- Conceiving a Culture of Life in a Century of Bones:G. K. Chesterton and Malcolm Muggeridge as Social Critics
Poet Jill Baumgautner Perez has aptly labeled the twentieth century "a century of bones." But it was also a century of converts. Particularly in Britain, prominent intellectuals defied prevalent post-Christian cultural trends to profess orthodox Christianity, and especially Roman Catholicism, persistently. Among the first to swim the Tiber was journalist G. K. Chesterton (1874–1936), who ended a lengthy spiritual sojourn by becoming a Roman Catholic in 1922. In the century's twilight, another "vendor of words," Malcolm Muggeridge (1903–90), similarly brought a protracted pilgrim's progress to its end by entering the Catholic Church in 1982. Besides their chosen occupations and prolonged conversions, these two authors' lives and work had other crucial affinities. In particular, both men were acute social critics, an aspect of their thought that has received little comparative attention.1 Yet this scholarly deficiency should be rectified, for there are striking resemblances in Chesterton's and Muggeridge's critiques of what they saw as their day's dominant mores. Specifically, each thinker combated what he considered the materialistic ethic he associated with modern capitalism, one both of them deemed at odds with traditional Christianity [End Page 50] and corrosive of the core social institution, the family, especially as manifested in the eugenic impulse. Both men, in turn, regarded orthodox Christianity (particularly Roman Catholicism) as a convincing counterstatement to such apparently regnant, if destructive, civilizational currents. Elucidating these likenesses in Chesterton's and Muggeridge's outlooks will thus not only deepen understanding of each writer's thought, but will also suggest that disquiet with the acquisitive society and its cultural repercussions was a consistent concern of British Christian converts across the twentieth century's span.
Chesterton: Early and Consistent Critic
Chesterton's criticism of capitalism began in boyhood. As early as age twelve, he condemned capitalist industry's purported exploitation of the poor.2 This sympathy led him to favor socialism as an alternative to capitalism by the mid-1890s, as he then regarded socialism as a "passionate protest and aspiration: it arises as a secret of the heart, a dream of the injured feeling. . . . The intellectual philosophies ally themselves with success and preach competition, but the human heart allies itself with misfortune and suggests communism."3 He asserted contemporaneously that this sense of solidarity is at the root of Christianity as well, claiming that both Christianity and socialism are grounded in "a feeling of sympathy with the disregarded: of defiant protection of the simple, the aggregate, the anonymous."4 As Chesterton moved closer to orthodox Christianity in the first decade of the 1900s, he became somewhat more critical of socialism, but he continued to censure capitalism and to place compassion for the common man at the core of his faith, as he would for the remainder of his career.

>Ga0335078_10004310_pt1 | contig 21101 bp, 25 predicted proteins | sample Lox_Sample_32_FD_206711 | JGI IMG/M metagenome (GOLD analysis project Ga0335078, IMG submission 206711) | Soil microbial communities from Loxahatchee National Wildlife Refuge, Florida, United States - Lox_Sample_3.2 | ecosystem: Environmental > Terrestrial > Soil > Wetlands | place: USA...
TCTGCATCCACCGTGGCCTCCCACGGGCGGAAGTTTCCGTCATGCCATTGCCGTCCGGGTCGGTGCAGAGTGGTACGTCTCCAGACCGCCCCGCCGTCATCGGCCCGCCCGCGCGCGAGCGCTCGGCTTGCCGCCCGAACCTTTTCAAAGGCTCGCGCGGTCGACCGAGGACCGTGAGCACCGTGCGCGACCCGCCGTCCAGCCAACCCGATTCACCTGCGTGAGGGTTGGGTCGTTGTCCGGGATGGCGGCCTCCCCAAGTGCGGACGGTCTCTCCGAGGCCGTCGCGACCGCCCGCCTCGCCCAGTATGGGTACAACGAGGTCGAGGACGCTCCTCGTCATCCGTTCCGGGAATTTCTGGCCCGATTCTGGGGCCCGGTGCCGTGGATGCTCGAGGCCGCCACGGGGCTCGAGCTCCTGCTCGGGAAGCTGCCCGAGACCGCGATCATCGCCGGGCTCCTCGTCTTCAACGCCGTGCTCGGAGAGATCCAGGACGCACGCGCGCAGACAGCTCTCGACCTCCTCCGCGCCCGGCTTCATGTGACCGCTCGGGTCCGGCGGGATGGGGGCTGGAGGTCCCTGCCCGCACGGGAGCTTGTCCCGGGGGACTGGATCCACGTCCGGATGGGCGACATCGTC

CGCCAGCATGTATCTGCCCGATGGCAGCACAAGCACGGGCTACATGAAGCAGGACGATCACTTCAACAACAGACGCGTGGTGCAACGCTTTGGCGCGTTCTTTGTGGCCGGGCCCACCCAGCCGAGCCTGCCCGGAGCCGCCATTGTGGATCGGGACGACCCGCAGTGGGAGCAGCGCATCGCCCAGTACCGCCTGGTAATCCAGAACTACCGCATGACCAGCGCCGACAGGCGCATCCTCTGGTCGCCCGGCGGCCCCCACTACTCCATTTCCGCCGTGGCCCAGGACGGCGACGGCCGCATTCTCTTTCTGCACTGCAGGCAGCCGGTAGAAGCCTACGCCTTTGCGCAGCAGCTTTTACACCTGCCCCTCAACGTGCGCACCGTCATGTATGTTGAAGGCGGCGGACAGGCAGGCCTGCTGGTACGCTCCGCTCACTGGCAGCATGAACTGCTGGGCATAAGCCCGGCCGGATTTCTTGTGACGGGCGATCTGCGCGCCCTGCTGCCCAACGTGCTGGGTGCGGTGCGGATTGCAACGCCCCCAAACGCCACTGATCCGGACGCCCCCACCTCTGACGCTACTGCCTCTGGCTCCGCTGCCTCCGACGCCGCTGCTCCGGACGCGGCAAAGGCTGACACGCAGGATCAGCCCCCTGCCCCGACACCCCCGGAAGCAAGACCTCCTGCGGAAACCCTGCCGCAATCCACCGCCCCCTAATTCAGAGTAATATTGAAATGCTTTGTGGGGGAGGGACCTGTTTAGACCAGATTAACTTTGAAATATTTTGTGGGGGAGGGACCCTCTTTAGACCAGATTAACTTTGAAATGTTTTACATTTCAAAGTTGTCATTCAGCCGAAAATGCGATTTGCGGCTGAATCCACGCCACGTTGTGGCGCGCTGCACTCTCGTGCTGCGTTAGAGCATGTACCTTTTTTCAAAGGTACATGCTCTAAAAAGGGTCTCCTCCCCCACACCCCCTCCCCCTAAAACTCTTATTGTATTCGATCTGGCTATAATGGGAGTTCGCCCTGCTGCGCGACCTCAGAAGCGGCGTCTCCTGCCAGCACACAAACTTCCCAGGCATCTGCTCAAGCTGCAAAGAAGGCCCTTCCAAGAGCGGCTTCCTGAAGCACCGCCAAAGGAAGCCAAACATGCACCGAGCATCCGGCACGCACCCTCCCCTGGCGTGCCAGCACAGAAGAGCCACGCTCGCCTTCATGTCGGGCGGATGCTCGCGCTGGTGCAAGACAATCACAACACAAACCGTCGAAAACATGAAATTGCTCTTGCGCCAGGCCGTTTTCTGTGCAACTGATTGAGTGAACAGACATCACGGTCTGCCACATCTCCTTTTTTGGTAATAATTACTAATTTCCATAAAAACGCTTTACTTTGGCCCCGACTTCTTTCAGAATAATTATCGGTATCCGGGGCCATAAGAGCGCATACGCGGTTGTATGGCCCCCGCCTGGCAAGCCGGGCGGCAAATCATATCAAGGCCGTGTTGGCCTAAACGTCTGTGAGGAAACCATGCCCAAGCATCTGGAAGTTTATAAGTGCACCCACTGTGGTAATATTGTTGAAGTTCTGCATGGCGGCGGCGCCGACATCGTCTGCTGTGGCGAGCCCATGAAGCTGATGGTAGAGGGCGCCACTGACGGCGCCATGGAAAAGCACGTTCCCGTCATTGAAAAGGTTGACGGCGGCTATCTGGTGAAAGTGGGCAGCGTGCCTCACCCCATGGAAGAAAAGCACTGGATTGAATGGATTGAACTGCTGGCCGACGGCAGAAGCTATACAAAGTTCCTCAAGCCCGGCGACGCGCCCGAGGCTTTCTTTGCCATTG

Once Chesterton began integrating some central traditional Christian teachings, particularly the doctrine of original sin, into his political outlook, he gained a new basis for his distrust of capitalism. Orthodox Christianity confirmed his dissent from what seemed the [End Page 51] modern veneration of wealth and the wealthy. As he explained in 1908, "the whole modern world is absolutely based on the assumption, not that the rich are necessary (which is tenable), but that the rich are trustworthy which (for a Christian) is not tenable." The reason it was untenable for this Christian was the doctrine of the Fall. To Chesterton, all people are inclined to be self-seeking, but those with more earthly goods and power are especially tempted to worship those gifts rather than their Giver: "the whole case for Christianity is that a man who is dependent upon the luxuries of this life is a corrupt man, spiritually corrupt, politically corrupt, financially corrupt . . . to be rich is to be in peculiar danger of moral wreck."5
This general indictment of the evils of riches eventually led Chesterton to reprove the specific philosophy behind capitalism on similar grounds. He held that thinkers like Adam Smith presupposed people to be naturally sympathetic and hence inclined to use their talents for the common...